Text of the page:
Peace, machine and the Peace Machine

World peace

Most of us who have been born in the 80’s and grown up in the post cold war world consider it to be a myth. Something that Miss Universe contestants talk about. Or a left-wing dream of the political minority. Definitely not something that could be achieved.

On the other hand, the same generation has been struck by the fact that world peace is not an ever increasing thing by default. History has changed direction drastically in the past ten years, and world peace is becoming a thing that raises interest again.

But is there something that we can actually do to get there?

No doubt building peace is a hugely difficult task. There are no simple solutions in a complex world. When we mix national feelings, egos of politicians, natural resources, and thousands of years of history, there are no quick fixes to get it all solved.

But for peace even the smallest things can have a meaningful impact. Maybe we should be looking for the big solution anyways. Maybe it would make more sense to look for solutions that are imperfect, but take us to the right direction. One small step at a time can take us a long way.


Another rising topic in the world is AI, artificial intelligence. Machines that take a curious look to the world they see and try to understand it. Yes, it’s all electric signals and complex rules under the hood, but then again, so are humans.

If the machines don’t really match humans (yet) in the intelligence they can still be useful tools already. Where humans strive in seeing the big picture and making connections between seemingly unrelated things, machines are effective in analysis and prediction of different scenarios. This is why humans and machines together can achieve things that would be out of reach otherwise.

We shouldn’t be looking at the machines neither as a threat nor a savior. We should be seeing them as companions. We teach them, we talk to them, and they answer us back. They fill in the gaps that we can’t.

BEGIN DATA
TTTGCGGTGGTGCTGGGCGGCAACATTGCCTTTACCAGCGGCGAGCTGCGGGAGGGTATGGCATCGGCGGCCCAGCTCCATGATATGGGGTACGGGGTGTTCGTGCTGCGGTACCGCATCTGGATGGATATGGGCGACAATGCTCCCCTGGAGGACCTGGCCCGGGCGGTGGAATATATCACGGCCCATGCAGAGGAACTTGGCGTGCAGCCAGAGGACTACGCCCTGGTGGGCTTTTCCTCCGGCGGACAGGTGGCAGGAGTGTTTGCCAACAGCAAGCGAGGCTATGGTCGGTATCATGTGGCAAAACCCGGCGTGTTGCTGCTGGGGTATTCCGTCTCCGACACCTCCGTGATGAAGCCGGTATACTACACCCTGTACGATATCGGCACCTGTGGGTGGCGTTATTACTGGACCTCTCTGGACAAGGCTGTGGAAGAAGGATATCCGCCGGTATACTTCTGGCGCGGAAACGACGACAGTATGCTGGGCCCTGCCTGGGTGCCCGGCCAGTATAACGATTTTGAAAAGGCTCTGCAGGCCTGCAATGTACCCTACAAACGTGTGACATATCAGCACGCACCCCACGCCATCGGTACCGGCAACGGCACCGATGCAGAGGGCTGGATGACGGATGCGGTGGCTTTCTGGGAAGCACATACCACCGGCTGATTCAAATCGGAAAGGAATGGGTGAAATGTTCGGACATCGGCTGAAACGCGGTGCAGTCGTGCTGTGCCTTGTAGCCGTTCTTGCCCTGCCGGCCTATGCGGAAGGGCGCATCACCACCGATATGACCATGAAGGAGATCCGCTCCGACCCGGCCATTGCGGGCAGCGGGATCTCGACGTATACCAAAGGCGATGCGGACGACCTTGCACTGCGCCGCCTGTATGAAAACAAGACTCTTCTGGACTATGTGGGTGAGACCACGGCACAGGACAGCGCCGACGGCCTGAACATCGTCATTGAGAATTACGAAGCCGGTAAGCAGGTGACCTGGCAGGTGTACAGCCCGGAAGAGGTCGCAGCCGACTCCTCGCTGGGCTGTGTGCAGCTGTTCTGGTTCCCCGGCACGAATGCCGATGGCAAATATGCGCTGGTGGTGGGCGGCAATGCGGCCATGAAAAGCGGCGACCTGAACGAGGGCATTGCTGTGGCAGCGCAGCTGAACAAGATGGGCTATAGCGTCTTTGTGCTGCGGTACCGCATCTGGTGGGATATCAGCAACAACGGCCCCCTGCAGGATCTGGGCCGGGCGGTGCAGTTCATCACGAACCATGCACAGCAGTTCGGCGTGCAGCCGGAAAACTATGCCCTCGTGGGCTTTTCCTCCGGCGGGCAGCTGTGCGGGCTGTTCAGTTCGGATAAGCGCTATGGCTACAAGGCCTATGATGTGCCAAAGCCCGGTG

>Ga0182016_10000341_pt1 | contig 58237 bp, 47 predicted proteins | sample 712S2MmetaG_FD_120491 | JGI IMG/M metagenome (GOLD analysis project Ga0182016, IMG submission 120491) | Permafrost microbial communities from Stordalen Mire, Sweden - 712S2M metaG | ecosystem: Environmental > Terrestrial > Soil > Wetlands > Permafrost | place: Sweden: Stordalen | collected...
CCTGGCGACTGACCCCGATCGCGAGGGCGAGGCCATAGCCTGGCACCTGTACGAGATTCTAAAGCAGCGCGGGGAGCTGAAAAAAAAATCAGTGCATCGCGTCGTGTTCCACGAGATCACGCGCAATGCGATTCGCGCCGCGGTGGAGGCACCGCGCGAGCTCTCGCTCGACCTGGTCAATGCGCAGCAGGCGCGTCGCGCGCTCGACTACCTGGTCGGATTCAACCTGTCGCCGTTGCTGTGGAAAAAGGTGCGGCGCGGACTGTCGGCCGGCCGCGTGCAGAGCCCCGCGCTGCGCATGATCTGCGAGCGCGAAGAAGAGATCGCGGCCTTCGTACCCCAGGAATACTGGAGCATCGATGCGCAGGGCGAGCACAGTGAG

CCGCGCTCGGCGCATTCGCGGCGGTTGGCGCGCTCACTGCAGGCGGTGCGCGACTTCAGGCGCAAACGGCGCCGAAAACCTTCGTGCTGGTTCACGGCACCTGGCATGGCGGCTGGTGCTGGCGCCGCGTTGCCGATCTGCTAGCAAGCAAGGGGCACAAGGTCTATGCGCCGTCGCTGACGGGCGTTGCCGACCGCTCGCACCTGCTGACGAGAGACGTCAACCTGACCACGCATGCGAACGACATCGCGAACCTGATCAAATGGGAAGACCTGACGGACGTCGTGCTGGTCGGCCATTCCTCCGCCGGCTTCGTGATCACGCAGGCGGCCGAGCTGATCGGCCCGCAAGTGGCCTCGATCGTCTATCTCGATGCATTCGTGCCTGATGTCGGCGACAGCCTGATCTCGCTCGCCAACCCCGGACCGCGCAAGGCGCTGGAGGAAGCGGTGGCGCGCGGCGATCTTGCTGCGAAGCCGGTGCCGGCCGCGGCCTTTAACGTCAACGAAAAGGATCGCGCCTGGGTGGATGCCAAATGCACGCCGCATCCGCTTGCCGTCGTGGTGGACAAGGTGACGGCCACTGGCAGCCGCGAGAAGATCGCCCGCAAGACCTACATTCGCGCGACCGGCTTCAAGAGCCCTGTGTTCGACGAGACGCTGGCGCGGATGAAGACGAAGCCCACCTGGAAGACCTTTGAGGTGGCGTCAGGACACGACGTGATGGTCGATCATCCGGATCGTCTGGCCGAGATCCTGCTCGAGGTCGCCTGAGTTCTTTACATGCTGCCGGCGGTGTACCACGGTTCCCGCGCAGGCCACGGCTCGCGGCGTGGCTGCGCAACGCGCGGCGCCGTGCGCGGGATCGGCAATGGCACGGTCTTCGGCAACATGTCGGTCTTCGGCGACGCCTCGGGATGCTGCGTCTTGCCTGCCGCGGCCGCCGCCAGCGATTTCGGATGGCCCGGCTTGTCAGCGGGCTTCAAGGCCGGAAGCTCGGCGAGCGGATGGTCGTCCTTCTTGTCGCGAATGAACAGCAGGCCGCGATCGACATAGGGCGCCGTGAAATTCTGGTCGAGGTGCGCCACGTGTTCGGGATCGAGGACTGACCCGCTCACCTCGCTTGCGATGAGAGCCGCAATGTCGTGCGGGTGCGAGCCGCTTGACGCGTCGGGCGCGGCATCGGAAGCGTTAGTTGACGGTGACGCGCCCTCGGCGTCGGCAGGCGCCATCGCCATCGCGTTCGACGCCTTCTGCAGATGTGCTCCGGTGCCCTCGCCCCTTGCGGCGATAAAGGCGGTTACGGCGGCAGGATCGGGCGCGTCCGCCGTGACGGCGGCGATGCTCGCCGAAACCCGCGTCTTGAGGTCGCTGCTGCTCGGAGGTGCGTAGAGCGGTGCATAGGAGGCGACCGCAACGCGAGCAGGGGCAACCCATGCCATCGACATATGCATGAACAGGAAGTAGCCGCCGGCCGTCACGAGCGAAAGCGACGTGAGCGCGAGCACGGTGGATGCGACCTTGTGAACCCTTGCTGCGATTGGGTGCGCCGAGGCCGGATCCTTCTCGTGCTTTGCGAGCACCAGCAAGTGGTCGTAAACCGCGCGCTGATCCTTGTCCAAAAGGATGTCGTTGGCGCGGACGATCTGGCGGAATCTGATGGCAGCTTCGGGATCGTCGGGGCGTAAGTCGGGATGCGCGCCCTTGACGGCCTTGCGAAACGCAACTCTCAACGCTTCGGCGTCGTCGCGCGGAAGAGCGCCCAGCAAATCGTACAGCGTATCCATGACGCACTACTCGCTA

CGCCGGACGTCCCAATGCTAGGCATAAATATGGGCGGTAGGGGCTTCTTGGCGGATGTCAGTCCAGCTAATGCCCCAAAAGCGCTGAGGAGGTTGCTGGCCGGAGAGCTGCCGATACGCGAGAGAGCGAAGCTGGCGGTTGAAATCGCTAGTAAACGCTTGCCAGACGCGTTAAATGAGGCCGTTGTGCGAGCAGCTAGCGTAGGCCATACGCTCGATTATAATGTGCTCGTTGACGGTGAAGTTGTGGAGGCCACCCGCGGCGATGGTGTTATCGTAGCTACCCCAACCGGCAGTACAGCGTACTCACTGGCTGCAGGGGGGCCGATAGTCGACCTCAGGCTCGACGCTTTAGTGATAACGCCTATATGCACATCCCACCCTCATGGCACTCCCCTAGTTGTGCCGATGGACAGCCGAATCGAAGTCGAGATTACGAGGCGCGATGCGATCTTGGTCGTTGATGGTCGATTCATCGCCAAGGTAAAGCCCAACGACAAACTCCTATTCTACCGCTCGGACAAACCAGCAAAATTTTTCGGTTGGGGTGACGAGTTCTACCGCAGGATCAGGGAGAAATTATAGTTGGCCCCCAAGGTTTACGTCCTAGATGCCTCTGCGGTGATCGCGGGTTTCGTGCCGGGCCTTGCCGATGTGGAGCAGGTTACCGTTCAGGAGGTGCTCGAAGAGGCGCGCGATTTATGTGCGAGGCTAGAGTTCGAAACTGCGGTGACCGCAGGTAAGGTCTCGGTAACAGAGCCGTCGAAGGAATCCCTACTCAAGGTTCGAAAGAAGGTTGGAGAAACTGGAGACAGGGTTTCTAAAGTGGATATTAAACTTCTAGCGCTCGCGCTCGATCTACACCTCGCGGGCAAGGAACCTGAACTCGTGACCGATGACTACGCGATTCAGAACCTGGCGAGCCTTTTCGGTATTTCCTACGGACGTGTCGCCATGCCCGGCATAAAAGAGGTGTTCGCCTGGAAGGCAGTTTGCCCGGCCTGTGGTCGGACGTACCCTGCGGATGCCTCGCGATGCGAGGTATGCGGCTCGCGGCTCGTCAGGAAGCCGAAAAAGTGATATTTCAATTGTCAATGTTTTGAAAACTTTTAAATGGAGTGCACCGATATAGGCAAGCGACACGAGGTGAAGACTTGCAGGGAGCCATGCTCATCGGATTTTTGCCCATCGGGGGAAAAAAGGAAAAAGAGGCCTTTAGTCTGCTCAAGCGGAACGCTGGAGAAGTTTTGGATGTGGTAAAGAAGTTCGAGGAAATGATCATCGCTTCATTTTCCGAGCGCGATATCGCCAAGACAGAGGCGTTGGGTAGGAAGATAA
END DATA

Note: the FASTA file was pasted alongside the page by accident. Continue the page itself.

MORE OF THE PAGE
But in the end, it won’t be the machines that change the world. But it will be humans. It is up to us how we react to the information that the machines can gather from the vast masses of data in the world.

The Peace Machine

Combining the two hot topics is exactly what professor Timo Honkela has done. In his book Rauhankone (engl Peace Machine, Gaudeamus, 2017) he describes how machine learning could be utilized to improve human communications.

Honkela has spent his whole professional career to understanding human language and machine learning. He believes that machines could be used to help us understand each other better.

In his book, Honkela describes three concepts.

  • Meaning negotiating machine recognises when people are talking with same words but actually mean different things. The machine could direct the discussion and add content to help the counterparts to find the common ground.
  • Sentiment analysis is a field of machine learning concentrating in recognising human emotions. The machines could aid us to understand our own feelings and see the emotions of others better, and therefore increase empathy among people.
  • A million people meeting is a data mining machine that allows millions (or billions) of people to discuss an issue simultaneously. It would gather the arguments and find possible solutions based on the collective knowledge of people rather than the ideas of few.


The book is a beginning. A start of a journey that needs to be traveled to see how the Peace Machine actually works. And that what Futurice is doing right now. Taking the first baby steps in connecting machine learning and peace machine. Trying to understand better where we should be heading.

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